Building work & alterations
Managing building work and alterations
Fires are more frequent when buildings are undergoing refurbishment or alteration. You should ensure that, before any building work starts, you have reviewed the fire risk assessment and considered what additional dangers are likely to be introduced. You will need to evaluate the additional risks to people, particularly in those buildings that continue to be occupied. Lack of pre-planning can lead to haphazard co-ordination of fire safety measures.
You should liaise and exchange information with contractors who will also have a duty under the construction (Health, safety and welfare) Regulations 1996 to carry out a risk assessment and inform you of their significant findings and the preventative measures they may employ.
This may be supported by the contractors agreed work method statement. The designer should also have considered fire safety as part of the construction (Design and management) Regulations 1994 (the CDM Regulations)
You should continuously monitor the impact of the building work on the general fire safety precautions, such as increased risk from quantities of combustible materials and accumulated waste and maintaining adequate means of escape. You should only allow the minimum materials necessary for the work in hand within or adjacent to your building.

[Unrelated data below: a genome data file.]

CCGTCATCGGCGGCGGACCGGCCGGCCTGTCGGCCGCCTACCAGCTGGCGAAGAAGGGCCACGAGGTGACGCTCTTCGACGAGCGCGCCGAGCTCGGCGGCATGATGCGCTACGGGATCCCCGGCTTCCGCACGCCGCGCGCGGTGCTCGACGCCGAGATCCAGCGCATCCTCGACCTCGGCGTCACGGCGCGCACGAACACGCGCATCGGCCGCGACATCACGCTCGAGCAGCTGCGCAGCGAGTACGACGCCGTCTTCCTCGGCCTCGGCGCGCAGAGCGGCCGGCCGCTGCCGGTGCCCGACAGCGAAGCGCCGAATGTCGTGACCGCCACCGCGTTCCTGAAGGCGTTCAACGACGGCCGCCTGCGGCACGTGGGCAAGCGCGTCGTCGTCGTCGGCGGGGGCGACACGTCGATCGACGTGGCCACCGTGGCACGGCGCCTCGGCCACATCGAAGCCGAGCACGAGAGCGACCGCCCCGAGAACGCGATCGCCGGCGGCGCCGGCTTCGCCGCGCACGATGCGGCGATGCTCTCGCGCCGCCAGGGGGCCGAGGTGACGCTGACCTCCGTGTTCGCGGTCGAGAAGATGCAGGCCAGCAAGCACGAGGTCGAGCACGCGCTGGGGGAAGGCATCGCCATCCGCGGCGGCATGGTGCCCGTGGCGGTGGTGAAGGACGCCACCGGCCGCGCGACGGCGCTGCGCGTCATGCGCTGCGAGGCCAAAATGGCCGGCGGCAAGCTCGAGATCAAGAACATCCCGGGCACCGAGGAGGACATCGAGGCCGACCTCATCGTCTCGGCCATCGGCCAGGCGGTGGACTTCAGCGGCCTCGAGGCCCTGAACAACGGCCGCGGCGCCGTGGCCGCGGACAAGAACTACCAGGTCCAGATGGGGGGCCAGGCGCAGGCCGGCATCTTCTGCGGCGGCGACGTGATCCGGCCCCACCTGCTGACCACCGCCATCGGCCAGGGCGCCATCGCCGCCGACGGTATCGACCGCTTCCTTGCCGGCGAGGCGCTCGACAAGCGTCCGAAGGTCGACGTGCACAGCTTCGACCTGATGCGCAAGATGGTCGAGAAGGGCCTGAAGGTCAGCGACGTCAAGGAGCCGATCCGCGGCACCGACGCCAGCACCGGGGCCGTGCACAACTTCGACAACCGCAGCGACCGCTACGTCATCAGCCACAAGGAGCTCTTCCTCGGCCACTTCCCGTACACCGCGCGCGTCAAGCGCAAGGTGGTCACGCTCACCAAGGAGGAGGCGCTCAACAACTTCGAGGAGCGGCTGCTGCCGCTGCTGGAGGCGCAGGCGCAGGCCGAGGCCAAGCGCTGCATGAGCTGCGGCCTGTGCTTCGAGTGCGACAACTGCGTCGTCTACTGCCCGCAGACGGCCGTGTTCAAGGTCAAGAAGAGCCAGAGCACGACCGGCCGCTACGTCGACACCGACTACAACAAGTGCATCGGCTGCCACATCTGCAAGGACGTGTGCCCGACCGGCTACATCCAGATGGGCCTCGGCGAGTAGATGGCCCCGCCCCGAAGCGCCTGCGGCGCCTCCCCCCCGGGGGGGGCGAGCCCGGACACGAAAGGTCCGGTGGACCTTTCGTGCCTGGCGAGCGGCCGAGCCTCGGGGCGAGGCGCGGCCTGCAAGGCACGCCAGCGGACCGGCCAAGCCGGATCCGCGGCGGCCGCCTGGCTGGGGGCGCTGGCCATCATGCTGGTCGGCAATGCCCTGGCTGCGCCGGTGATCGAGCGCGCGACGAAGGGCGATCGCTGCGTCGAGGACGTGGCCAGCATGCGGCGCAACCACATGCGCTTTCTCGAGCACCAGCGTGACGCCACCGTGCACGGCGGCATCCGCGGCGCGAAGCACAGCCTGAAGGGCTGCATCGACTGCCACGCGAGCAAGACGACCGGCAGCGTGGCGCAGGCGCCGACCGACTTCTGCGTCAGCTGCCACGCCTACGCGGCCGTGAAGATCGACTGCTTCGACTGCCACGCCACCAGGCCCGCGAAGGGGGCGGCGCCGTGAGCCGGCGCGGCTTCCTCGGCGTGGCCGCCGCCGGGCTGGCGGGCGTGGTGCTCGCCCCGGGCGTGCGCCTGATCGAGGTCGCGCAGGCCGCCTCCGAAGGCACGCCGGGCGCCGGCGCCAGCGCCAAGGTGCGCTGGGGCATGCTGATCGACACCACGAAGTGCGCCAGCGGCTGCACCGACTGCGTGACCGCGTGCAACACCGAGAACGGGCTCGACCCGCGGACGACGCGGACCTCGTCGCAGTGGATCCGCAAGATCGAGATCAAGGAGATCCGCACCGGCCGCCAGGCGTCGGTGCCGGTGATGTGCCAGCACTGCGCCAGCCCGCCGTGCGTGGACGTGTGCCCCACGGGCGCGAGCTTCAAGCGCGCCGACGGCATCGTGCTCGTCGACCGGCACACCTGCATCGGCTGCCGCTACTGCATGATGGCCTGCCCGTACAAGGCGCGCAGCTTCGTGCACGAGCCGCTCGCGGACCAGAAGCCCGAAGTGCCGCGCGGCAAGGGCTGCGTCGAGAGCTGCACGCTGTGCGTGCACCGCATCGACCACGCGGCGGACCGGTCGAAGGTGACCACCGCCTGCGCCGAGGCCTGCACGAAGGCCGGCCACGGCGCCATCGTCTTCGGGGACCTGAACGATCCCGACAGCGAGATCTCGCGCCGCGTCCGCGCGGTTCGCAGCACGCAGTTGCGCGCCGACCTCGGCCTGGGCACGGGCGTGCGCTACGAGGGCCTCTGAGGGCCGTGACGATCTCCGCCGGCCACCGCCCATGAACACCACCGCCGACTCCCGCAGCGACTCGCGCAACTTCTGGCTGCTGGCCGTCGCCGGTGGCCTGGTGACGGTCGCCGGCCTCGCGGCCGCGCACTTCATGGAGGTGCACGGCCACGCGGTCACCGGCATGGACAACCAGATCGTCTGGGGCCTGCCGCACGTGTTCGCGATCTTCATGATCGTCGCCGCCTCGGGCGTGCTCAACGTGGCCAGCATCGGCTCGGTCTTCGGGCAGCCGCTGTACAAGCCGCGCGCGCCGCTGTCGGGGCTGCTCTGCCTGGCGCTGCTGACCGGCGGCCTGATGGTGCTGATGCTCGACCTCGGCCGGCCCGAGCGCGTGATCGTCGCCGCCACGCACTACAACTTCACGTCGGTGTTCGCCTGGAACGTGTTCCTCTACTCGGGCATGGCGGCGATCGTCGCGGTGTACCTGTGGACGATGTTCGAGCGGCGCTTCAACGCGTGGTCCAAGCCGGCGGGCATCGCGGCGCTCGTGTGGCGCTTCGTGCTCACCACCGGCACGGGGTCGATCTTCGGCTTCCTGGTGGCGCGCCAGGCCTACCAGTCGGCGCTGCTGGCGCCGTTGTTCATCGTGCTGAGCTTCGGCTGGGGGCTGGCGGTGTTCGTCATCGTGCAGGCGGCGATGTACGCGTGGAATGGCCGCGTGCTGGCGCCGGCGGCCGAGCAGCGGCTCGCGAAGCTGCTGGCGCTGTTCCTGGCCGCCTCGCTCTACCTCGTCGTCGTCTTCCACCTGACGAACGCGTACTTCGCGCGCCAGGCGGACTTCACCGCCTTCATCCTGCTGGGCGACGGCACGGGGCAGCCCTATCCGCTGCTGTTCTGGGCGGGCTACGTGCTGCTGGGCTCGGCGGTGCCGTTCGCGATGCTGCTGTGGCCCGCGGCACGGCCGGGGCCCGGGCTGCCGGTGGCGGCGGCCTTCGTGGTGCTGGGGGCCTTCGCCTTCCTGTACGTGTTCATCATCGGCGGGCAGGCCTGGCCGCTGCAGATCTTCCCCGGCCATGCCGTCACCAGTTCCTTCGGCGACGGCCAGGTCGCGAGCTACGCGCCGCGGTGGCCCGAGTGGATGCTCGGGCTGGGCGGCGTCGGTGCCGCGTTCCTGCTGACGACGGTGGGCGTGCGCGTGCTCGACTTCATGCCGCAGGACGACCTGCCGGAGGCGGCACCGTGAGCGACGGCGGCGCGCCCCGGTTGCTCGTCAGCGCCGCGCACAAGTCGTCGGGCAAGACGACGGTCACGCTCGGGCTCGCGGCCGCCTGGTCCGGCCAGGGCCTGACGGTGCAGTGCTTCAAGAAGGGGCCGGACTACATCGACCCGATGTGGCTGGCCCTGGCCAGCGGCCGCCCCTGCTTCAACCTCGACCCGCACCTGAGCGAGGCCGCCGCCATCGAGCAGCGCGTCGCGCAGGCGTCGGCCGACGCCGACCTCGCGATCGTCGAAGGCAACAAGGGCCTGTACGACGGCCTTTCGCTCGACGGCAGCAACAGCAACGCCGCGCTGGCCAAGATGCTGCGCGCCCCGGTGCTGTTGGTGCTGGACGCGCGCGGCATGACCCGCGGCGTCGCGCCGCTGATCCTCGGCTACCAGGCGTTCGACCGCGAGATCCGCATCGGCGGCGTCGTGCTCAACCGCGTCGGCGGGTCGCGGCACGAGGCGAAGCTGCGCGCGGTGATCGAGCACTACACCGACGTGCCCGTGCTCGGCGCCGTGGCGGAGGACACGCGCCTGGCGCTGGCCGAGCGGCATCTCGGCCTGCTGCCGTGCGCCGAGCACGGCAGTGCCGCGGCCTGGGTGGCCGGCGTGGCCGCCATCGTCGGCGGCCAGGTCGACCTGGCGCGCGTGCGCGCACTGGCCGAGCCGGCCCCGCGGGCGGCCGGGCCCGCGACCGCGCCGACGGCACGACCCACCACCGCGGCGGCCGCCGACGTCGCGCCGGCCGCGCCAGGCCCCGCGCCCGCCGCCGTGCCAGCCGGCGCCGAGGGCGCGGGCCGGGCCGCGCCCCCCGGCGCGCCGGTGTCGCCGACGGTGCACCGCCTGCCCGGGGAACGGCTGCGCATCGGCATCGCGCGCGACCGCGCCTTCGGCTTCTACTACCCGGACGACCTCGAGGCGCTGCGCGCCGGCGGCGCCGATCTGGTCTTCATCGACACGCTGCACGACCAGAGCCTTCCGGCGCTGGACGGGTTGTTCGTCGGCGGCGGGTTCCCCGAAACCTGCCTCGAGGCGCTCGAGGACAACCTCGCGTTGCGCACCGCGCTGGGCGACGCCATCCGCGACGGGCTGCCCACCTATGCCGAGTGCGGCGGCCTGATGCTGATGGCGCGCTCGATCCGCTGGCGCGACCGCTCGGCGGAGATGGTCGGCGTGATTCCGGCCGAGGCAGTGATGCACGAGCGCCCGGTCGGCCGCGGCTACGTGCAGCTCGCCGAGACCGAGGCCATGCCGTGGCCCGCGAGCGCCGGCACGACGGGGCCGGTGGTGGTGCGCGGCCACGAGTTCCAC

Additional risks include;
Hot work such as flame cutting, welding, soldering or paint stripping.
Temporary electrical equipment.
Blocking of escape routes, including external escape routes.
Introduction of combustibles into an escape route.
Loss of normal storage facilities.
Fire safety equipment, such as automatic fire-detection systems becoming affected.
Fire-resisting partitions being breached or fire doors being wedged open.
Additional personnel who may be unfamiliar with the premises.
Activities such as welding, flame cutting, use of blow lamps or portable grinding equipment can pose a serious fire hazard and need to be strictly controlled when carried out in areas near flammable materials. This can be done by having a written permit to work for the people involved (whether they are your employees or those of a contractor).
A permit to work is appropriate in situations of high hazard/risk and, for example, where there is a need to;
Ensure that there is a formal check confirming that a safe system of work is being followed.
Co-ordinate with other people or activities.
Provide time-limits when it is safe to carry out the work.
Provide specialised personal protective equipment (such as breathing apparatus) or methods o communication.
You must notify the fire and rescue service about alterations in your premises if an alterations notice is in force. Further guidance on fire safety during construction work is available from the HSE.